Follow our blog during the 2016 BTS delegation and hear updates from participants during their two weeks in Guatemala.

The 2016 BTS delegation members in Guatemala City.

The 2016 BTS delegation members in Guatemala City.


Sunday, May 1

Kaleigh Kingsbury

As we arrived to Guatemala I felt a warm embrace. The love and energy that filled the air as people waited to see their loved ones get off a plane was beautiful. I was welcomed in with open arms; every person I have met is extremely friendly and full of smiles. Guatemala City is a busy place full of colour and character.

On our first full day we shared a delicious meal with many fresh fruits, we traveled out into the city to participate in some of the May Day celebrations that were taking place. The streets were full of vibrant people participating in the march. The park was full, children were signing and people were dancing, the energy in the air was beautiful and inspiring. I may not have been able to understand all of the speeches that were being shared, but you could really sense the passion in the voices of everyone around.

This was my first time travelling to Guatemala, in the afternoon we spent a few hours travelling. We got to see the country side and all of its beauty. There was a lot to take in, from the mountains to the valleys; this was truly and amazing experience. I can only imagine the how the rest of our journey will be, the people we will meet and the things we will see.

May Day March for labour justice in Guatemala City.

May Day March for labour justice in Guatemala City.

Monday, May 2

Olivia Meredith

Our journey today was heavy on the heart and full of rich information. First, we began by travelling to a mining community where we met with a women’s organization who spoke passionately about their community and what negative affects that the Gold Corp mining cooperation has within it.

They were kind in accompanying us in the microbus and were able to share a lot of information about the damages to the land and fertility of the mountain soil. It was shocking to see how houses have been cracked in two by the mining corporation and what is taking place in terms of damage to the water supply.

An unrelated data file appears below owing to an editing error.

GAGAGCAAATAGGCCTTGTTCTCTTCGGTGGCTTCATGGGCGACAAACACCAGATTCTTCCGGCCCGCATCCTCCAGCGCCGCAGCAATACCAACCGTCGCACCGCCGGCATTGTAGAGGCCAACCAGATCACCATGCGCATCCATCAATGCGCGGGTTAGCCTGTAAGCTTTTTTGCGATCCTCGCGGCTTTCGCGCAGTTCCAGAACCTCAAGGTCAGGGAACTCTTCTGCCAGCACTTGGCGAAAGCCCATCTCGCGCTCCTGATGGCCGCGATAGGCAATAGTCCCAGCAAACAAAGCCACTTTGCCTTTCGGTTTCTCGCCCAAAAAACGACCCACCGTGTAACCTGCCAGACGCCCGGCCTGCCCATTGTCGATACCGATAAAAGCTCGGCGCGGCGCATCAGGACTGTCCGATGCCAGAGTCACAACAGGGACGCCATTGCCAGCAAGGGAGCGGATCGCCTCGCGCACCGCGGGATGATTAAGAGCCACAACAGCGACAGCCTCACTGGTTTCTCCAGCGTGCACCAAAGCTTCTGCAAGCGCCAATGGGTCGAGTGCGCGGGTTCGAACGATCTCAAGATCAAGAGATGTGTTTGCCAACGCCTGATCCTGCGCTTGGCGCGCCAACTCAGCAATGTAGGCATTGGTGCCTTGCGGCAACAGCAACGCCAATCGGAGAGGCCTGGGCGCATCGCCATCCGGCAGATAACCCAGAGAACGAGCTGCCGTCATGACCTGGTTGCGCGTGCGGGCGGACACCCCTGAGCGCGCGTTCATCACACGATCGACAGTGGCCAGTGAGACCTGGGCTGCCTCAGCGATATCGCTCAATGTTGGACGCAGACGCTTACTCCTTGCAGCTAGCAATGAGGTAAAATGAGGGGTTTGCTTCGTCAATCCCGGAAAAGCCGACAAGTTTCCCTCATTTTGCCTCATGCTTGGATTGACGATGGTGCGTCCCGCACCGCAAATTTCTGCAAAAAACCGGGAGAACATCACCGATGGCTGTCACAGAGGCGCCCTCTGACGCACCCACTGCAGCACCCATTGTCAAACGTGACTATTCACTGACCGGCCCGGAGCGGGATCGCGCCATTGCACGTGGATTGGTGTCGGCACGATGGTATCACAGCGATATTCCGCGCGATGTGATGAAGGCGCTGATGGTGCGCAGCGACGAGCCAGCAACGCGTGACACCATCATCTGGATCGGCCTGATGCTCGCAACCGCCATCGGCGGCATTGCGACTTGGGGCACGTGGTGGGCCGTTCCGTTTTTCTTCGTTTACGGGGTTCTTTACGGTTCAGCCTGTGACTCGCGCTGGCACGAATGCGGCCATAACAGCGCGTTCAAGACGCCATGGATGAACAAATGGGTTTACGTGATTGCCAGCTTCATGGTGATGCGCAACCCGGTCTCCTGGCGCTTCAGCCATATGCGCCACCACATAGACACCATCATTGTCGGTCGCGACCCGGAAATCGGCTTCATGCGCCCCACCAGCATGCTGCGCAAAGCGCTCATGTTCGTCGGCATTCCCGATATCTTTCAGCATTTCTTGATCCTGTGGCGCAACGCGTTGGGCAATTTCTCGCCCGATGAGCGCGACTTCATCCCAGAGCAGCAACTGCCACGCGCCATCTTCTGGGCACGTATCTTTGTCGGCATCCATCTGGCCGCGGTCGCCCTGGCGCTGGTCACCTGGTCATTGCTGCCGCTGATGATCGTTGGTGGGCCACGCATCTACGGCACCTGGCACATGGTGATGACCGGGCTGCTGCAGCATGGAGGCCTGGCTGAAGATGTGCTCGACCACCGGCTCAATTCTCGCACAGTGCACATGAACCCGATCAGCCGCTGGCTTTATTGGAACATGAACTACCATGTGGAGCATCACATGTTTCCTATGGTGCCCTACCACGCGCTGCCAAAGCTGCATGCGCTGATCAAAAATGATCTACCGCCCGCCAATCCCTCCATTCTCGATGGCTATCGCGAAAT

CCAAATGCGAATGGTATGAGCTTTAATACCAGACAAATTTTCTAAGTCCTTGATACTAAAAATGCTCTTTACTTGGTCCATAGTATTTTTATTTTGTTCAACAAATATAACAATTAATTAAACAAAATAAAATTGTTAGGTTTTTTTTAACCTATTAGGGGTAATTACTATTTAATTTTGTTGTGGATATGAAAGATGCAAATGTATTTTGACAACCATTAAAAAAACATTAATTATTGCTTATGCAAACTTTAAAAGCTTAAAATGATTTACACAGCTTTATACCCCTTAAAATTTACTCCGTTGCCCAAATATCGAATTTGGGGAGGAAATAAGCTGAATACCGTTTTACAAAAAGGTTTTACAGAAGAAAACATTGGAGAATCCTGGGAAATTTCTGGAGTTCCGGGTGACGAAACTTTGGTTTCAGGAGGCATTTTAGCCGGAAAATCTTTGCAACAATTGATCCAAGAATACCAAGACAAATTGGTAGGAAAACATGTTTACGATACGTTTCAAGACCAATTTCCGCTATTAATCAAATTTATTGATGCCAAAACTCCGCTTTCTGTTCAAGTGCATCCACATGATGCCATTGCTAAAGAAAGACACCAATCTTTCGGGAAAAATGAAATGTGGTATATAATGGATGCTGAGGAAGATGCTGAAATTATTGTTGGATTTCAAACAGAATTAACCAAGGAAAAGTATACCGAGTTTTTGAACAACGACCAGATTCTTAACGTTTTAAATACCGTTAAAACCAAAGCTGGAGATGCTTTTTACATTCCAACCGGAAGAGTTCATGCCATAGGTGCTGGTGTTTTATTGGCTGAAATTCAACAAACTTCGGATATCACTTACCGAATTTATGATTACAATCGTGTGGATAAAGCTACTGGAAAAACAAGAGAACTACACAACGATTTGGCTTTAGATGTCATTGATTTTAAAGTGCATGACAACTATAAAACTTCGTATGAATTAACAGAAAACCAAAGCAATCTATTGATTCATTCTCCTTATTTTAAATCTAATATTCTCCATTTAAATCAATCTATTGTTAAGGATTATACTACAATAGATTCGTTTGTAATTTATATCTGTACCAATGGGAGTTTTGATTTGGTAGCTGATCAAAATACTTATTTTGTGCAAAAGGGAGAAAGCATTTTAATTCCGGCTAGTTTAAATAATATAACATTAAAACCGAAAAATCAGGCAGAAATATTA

The comparison of the land and mountain range in this particular area as opposed to others that we have seen was quite dissimilar.  The mine has turned the mountains into almost desert like terrain instead of the beautiful forests and crops that once grew on them. It is sad to see the independence and hope being stripped away from the communities affected by the mining industry. Instead of being able to produce their own crops, contamination has cause a need to resort to other means of providing for their families.

Tailings pond outside Goldcorp's Marlin Mine.

Tailings pond outside Goldcorp’s Marlin Mine.








People near Goldcorp's Marlin Mine have experienced severely cracked homes since the mine began operating in 2005.

People near Goldcorp’s Marlin Mine have experienced severely cracked homes since the mine began operating in 2005.








Tuesday, May 3

Sheena Cameron

Members of the Huehuetenango Assembly (ADH) and the BTS delegation.

Members of the Huehuetenango Assembly (ADH) and the BTS delegation.

“The people united can never be defeated” rang in my ears so many times this morning as we heard CEIBA and members of the Assembly of the Department of Huehuetanango (ADH) speak about their experiences defending their territory and life. They are organizing and mobilizing communities in the Department of Huehuetanango, and in other areas of Guatemala, for self-determination and in resistance to the intrusion and violence perpetrated against them and their land by transnational corporations for mining and hydroelectric projects. The strength, courage and determination of these people continues to inspire me and demonstrates the power of a people united.

The unity of communities and people seems to be one of the biggest threats to neoliberalism and neocolonialism, which is why divide and conquer tactics are yet again being employed by theGuatemalan government and transnational corporations. When communities are divided from within it becomes easier for them take advantage to extract resources and manipulate individuals. We learned that recently, the government is resurrecting the ex-civil patrols, which existed as a form of suppression within communities during the internal armed conflict, creating suspicion between neighbors. By threatening jail time, ex-civil patrols are influenced to intimidate members of ADH who are in defense of the land in order to facilitate the projects of transnational corporations. Once again, we see that access to land and resources is at the heart of this struggle.

However, the community consultations that ADH has been organizing over the last ten years has seen approximately 500,000 people participate and have served to reweave the social fabric of indigenous communities that was destroyed during the internal armed conflict, creating a reunification of communities. This participation and the self-determination of communities in the Huehuetanango area that members of ADH spoke about inspires great hope. They are redefining and reconstituting an understanding of development that reconnects people to Mother Earth and rejects an unsustainable way of life.